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Raptors pull away in the second half, beat T-Wolves 137-126 for 15th straight win

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With another total team effort, the Raptors eventually got their defense in line to stop the Timberwolves, turning a sloppy first half into a victorious second. That’s 15 wins in a row now for Toronto.

NBA: Minnesota Timberwolves at Toronto Raptors Dan Hamilton-USA TODAY Sports

There were a few surprises to announce before Monday night’s Raptors vs. Timberwolves game. Kyle Lowry was in, Serge Ibaka was out, and Rondae Hollis-Jefferson was to get the start against the talented (and large) Karl-Anthony Towns. In theory, the new look T-Wolves, fresh off a satisfying streak-breaking win and welcoming aboard a healthy D’Angelo Russell, could have been considered the favourites. In theory. Instead, Toronto extended their win streak to 15 games — a new Canadian professional sports record — with a 137-126 victory. In retrospect: no surprise there.

The game got off to something of a wild and unpredictable start though, with the Raptors playing some uncharacteristically sloppy ball. Despite shooting 70 percent in the frame (including a blistering 7-of-9 from three), Toronto had only a four point lead as the two teams headed into the second. Fred VanVleet noted the team’s somewhat lackadaisical effort afterwards before acknowledging that sometimes a little additional inspiration is necessary. Especially with one game to go (on Wednesday) before the much-needed All-Star break. Securing that 15th straight win was the obvious goal.

One Raptor who was playing with urgency was Kyle Lowry, fresh off a bout of whiplash endured on Friday night. Toronto’s captain went wild in the first, shooting 5-of-6 from the field (including 3-of-4 from three) for 14 points, plus five assists, in a prime example of opportunism. Lowry knows the Timberwolves, new look or not, are one of the most confused defensive teams in the league, and he took advantage early and often. And while the second quarter got ugly for Toronto — an early trip to the bonus, eight turnovers, a suite of backcuts — Lowry was laying down the template for success.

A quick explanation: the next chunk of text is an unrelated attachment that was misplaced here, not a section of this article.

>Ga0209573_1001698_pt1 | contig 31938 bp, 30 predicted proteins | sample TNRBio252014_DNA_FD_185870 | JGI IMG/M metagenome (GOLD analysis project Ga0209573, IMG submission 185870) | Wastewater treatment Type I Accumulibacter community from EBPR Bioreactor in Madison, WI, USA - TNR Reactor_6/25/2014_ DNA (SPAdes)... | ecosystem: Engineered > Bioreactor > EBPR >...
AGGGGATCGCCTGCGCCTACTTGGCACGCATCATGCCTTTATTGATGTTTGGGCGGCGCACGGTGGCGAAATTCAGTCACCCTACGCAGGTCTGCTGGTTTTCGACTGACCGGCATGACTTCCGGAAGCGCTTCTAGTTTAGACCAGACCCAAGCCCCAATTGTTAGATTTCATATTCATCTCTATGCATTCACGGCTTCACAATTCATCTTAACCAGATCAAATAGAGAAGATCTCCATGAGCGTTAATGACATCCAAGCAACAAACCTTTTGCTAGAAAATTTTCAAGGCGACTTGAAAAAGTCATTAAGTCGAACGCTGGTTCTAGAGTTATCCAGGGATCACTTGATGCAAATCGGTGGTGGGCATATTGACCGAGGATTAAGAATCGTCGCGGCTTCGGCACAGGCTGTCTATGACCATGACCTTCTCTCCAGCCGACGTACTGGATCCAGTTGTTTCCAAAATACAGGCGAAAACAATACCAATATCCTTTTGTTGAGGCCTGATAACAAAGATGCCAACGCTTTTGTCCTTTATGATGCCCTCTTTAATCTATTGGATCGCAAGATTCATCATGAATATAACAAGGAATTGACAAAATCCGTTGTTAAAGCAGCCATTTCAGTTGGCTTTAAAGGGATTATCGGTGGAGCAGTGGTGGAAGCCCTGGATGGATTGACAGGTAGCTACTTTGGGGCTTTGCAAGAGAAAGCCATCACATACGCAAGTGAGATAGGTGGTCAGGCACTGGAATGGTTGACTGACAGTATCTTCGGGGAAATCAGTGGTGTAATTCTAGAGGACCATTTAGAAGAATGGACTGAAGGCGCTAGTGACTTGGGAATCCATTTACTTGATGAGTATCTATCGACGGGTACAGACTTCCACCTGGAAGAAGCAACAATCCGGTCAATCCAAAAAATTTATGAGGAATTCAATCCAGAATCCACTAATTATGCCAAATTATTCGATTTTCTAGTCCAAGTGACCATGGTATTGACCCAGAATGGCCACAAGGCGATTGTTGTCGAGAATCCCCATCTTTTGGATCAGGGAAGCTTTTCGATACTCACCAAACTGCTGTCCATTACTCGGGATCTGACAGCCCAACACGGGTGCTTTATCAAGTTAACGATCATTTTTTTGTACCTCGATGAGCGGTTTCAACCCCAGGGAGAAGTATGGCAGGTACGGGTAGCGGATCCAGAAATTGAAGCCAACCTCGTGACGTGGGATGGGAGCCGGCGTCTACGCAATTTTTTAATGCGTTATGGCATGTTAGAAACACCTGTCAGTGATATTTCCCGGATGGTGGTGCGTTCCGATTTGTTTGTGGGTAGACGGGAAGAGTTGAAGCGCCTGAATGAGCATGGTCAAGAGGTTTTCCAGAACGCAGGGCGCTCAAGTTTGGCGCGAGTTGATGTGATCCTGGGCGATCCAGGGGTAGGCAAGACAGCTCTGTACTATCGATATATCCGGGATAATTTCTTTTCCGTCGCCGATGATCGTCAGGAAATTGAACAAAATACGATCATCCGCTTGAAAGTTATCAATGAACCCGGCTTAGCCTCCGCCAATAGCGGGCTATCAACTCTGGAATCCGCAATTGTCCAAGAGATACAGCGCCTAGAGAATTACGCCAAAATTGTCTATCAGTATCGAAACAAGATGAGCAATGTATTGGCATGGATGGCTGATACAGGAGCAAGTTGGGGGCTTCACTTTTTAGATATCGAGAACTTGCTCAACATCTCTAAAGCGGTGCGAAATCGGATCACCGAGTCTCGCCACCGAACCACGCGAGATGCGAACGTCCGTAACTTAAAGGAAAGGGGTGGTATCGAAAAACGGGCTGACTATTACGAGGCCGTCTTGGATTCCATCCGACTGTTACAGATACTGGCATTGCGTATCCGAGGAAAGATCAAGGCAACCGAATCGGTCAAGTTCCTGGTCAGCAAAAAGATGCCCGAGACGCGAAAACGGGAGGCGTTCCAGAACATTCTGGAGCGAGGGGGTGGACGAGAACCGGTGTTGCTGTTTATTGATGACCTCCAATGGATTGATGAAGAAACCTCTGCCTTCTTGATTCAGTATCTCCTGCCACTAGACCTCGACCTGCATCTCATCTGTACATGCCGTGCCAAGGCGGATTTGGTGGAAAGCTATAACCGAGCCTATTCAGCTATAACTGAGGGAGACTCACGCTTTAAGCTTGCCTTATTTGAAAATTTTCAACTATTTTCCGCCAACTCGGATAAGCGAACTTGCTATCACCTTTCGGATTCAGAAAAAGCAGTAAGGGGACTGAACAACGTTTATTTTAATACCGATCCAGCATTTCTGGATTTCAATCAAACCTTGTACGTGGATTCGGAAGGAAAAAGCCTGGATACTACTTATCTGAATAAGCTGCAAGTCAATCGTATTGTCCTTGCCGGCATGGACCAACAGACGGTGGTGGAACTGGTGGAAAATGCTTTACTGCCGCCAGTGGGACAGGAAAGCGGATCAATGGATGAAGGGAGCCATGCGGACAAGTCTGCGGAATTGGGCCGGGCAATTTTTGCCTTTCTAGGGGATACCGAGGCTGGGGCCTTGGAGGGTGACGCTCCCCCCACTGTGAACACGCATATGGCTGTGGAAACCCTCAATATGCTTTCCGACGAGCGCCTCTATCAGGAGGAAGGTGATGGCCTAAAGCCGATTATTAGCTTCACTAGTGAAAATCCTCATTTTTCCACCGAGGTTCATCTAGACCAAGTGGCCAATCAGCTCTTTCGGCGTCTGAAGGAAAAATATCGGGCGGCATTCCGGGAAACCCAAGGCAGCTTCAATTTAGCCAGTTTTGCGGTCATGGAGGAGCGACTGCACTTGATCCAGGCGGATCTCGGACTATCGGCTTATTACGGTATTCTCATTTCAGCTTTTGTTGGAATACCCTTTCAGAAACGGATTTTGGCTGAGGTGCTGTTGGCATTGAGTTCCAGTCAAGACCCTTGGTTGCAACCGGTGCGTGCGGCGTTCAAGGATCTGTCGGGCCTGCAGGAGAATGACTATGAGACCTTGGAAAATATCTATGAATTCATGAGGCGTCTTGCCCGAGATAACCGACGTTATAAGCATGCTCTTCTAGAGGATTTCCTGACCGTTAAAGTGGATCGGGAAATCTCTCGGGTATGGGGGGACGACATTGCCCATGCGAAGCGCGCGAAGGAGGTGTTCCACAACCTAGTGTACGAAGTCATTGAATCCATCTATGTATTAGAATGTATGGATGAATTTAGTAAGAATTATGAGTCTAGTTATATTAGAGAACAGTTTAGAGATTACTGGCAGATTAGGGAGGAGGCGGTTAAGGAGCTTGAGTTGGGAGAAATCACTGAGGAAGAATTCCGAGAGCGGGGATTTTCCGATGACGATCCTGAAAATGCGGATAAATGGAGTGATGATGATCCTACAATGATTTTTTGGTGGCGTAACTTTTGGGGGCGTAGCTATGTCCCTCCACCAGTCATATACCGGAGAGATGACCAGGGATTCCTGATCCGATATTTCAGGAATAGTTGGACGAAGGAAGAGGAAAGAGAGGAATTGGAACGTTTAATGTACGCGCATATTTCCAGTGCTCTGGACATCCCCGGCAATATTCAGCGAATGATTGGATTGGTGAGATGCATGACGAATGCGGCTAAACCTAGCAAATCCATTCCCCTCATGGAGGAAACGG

But that second quarter did indeed get ugly. If not for VanVleet’s 13 points in the frame (he scored 16 in total), it remains unclear how the Raptors would have kept pace with the Timberwolves. Toronto’s bench, already stretched thin, could not put together any of the magic they’d found on Saturday night against the Nets. Terence Davis went 0-for-3 in the frame (1-of-5 overall), Matt Thomas was held scoreless, and Chris Boucher was mostly ineffective when not receiving surgical passes from Lowry. (Patrick McCaw remained Patrick McCaw, for what that’s worth.) The second quarter saw Toronto’s advantage flip from a seven-point lead into an eight-point deficit, as the Timberwolves started to put things together.

It didn’t last though, as the Raptors’ second half performance — in the third quarter especially — reminded us who exactly this team is, even when shorthanded. In that third frame, Toronto’s defense regained its collective form, holding Minnesota to just 33 percent shooting for 19 points. Meanwhile, their offense came alive — they beat up on the Timberwolves in the paint (18 to 4), off the glass (7 second chance points to zero), and in the fastbreak (14 to 3). The Raptors also got their turnovers under control, giving up the ball just twice in those 12 minutes after committing 14 giveaways in the first 24. The primary beneficiary of this surge was OG Anunoby, who had the task (along with Hollis-Jefferson) of anchoring Toronto’s defense, and used it to make his presence known.

For the game, Anunuby had 25 points on 10-of-13 shooting, to go with 12 rebounds, three assists, and three steals. When Toronto needed defense, they could count on OG to get a hand in there and force the issue against both of Minnesota’s best players. His sudden explosion of shooting — Anunoby went 3-of-4 from three too — also meant the Raptors’ offensive attack could find some balance. Lowry’s first half output slowed, VanVleet was content to lean back, and Siakam just picked his spots while Anunoby and his frontcourt partner Rondae frenzied the game in Toronto’s favour. It should have been lights out for Minnesota, but their shooting did enough to keep them in it — even as Russell gradually faded down the stretch, and Towns never quite got comfortable when it mattered.

Despite the closeness of the score heading into the fourth, the Raptors looked to have regained their confidence. In the final frame, Siakam lit up the Timberwolves — who kept switching the 1-5 pick-and-roll action and stranding Russell — for 14 points, Lowry raced out to another seven, and Fred and McCaw hit a pair of threes to ice the game for good. Minnesota gave some fight in those first six minutes, getting the lead down to a mere two points with the help of two 3s from James Johnson (before OG stuffed him on the next attempt). But Toronto never looked particularly concerned. By the end, Siakam was draining an uncontested three to get his team-leading 34 points, to go with six rebounds and five assists; Lowry finished with 27 points, 11 assists, and seven rebounds; and the surprise undersized centre, Hollis-Jefferson, mucked his way to 21 points and six rebounds, while clearly driving Towns insane.

The Raptors now have one game left before a much-needed break. They play the Nets on Wednesday — a winnable game — and then send Lowry, Siakam, Nick Nurse and the coaching staff to All-Star Weekend for what amounts to something of a coronation. They could be riding a 16-gamer or more before we get into March. This season in Toronto still feels unlikely to end with a title, but an accomplishment like that, the focus it takes to win that many games in a row, is indeed one for the history books. And sure, it comes as something of a surprise too.